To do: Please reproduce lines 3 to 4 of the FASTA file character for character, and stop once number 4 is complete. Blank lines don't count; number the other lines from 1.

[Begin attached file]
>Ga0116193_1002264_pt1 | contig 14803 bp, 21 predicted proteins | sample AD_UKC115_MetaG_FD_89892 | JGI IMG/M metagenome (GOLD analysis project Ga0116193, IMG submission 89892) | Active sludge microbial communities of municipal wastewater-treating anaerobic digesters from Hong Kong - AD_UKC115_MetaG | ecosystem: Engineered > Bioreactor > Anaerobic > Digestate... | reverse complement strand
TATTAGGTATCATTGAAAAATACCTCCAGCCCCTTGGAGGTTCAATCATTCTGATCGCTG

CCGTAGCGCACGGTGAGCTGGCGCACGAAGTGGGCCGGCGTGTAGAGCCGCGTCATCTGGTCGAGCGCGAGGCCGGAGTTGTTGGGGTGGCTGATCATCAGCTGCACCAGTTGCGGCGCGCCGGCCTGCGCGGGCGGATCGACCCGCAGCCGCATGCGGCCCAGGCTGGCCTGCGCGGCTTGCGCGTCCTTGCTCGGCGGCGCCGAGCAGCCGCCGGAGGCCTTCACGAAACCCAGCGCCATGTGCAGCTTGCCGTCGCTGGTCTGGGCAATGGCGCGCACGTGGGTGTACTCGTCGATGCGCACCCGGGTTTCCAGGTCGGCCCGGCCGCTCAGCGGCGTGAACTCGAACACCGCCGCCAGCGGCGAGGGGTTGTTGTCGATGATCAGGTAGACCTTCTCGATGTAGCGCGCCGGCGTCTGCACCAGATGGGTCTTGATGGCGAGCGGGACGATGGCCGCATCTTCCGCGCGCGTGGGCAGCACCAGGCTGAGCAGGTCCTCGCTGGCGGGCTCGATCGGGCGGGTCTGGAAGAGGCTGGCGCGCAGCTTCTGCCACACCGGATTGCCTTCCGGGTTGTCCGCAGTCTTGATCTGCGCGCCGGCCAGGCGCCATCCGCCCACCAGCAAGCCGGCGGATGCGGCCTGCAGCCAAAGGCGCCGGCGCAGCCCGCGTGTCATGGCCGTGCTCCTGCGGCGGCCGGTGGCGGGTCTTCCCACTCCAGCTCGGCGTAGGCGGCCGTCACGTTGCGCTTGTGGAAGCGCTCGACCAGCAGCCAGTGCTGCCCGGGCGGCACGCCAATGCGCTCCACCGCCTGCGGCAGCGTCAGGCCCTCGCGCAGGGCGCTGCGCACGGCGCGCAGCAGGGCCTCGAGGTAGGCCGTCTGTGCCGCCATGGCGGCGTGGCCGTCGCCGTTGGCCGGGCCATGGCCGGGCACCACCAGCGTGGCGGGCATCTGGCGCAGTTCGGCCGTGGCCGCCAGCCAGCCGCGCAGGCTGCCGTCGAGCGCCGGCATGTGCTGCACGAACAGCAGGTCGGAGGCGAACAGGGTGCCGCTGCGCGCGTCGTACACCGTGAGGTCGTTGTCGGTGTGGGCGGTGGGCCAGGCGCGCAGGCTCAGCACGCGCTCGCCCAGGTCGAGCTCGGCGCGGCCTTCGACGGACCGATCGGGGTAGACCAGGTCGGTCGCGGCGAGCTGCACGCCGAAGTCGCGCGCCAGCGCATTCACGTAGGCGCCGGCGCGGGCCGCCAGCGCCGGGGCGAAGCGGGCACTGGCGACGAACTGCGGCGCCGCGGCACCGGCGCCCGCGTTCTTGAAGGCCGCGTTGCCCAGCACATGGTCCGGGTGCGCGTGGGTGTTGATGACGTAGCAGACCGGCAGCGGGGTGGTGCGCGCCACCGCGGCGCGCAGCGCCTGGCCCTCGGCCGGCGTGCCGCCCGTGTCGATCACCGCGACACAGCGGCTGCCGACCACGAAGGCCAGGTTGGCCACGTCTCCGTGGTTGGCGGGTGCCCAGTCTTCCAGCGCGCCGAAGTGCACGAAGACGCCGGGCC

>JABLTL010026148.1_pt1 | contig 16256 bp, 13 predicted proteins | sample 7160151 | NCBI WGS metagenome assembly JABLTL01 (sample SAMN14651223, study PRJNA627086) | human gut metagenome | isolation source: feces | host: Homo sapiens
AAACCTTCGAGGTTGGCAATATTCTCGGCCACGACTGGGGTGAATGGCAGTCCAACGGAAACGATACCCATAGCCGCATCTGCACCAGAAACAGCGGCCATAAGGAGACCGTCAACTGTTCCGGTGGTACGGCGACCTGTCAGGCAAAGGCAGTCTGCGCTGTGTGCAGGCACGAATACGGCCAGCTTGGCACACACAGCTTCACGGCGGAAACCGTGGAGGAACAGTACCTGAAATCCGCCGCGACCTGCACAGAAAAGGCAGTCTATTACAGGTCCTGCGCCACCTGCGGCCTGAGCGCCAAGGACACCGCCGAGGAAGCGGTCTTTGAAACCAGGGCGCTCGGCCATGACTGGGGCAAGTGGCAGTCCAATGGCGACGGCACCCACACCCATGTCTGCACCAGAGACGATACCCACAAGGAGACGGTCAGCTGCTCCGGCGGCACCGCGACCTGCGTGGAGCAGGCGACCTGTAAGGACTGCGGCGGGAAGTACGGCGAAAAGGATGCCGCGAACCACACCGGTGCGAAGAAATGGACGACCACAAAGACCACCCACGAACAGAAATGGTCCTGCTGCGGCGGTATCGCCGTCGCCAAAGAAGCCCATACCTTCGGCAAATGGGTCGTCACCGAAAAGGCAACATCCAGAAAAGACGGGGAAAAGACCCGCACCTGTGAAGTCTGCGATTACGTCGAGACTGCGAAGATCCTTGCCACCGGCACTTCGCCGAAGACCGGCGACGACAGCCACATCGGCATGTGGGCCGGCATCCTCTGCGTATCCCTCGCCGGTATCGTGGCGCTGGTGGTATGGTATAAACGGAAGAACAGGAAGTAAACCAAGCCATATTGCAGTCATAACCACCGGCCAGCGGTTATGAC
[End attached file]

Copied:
CCGTAGCGCACGGTGAGCTGGCGCACGAAGTGGGCCGGCGTGTAGAGCCGCGTCATCTGGTCGAGCGCGAGGCCGGAGTTGTTGGGGTGGCTGATCATCAGCTGCACCAGTTGCGGCGCGCCGGCCTGCGCGGGCGGATCGACCCGCAGCCGCATGCGGCCCAGGCTGGCCTGCGCGGCTTGCGCGTCCTTGCTCGGCGGCGCCGAGCAGCCGCCGGAGGCCTTCACGAAACCCAGCGCCATGTGCAGCTTGCCGTCGCTGGTCTGGGCAATGGCGCGCACGTGGGTGTACTCGTCGATGCGCACCCGGGTTTCCAGGTCGGCCCGGCCGCTCAGCGGCGTGAACTCGAACACCGCCGCCAGCGGCGAGGGGTTGTTGTCGATGATCAGGTAGACCTTCTCGATGTAGCGCGCCGGCGTCTGCACCAGATGGGTCTTGATGGCGAGCGGGACGATGGCCGCATCTTCCGCGCGCGTGGGCAGCACCAGGCTGAGCAGGTCCTCGCTGGCGGGCTCGATCGGGCGGGTCTGGAAGAGGCTGGCGCGCAGCTTCTGCCACACCGGATTGCCTTCCGGGTTGTCCGCAGTCTTGATCTGCGCGCCGGCCAGGCGCCATCCGCCCACCAGCAAGCCGGCGGATGCGGCCTGCAGCCAAAGGCGCCGGCGCAGCCCGCGTGTCATGGCCGTGCTCCTGCGGCGGCCGGTGGCGGGTCTTCCCACTCCAGCTCGGCGTAGGCGGCCGTCACGTTGCGCTTGTGGAAGCGCTCGACCAGCAGCCAGTGCTGCCCGGGCGGCACGCCAATGCGCTCCACCGCCTGCGGCAGCGTCAGGCCCTCGCGCAGGGCGCTGCGCACGGCGCGCAGCAGGGCCTCGAGGTAGGCCGTCTGTGCCGCCATGGCGGCGTGGCCGTCGCCGTTGGCCGGGCCATGGCCGGGCACCACCAGCGTGGCGGGCATCTGGCGCAGTTCGGCCGTGGCCGCCAGCCAGCCGCGCAGGCTGCCGTCGAGCGCCGGCATGTGCTGCACGAACAGCAGGTCGGAGGCGAACAGGGTGCCGCTGCGCGCGTCGTACACCGTGAGGTCGTTGTCGGTGTGGGCGGTGGGCCAGGCGCGCAGGCTCAGCACGCGCTCGCCCAGGTCGAGCTCGGCGCGGCCTTCGACGGACCGATCGGGGTAGACCAGGTCGGTCGCGGCGAGCTGCACGCCGAAGTCGCGCGCCAGCGCATTCACGTAGGCGCCGGCGCGGGCCGCCAGCGCCGGGGCGAAGCGGGCACTGGCGACGAACTGCGGCGCCGCGGCACCGGCGCCCGCGTTCTTGAAGGCCGCGTTGCCCAGCACATGGTCCGGGTGCGCGTGGGTGTTGATGACGTAGCAGACCGGCAGCGGGGTGGTGCGCGCCACCGCGGCGCGCAGCGCCTGGCCCTCGGCCGGCGTGCCGCCCGTGTCGATCACCGCGACACAGCGGCTGCCGACCACGAAGGCCAGGTTGGCCACGTCTCCGTGGTTGGCGGGTGCCCAGTCTTCCAGCGCGCCGAAGTGCACGAAGACGCCGGGCC

>JABLTL010026148.1_pt1 | contig 16256 bp, 13 predicted proteins | sample 7160151 | NCBI WGS metagenome assembly JABLTL01 (sample SAMN14651223, study PRJNA627086) | human gut metagenome | isolation source: feces | host: Homo sapiens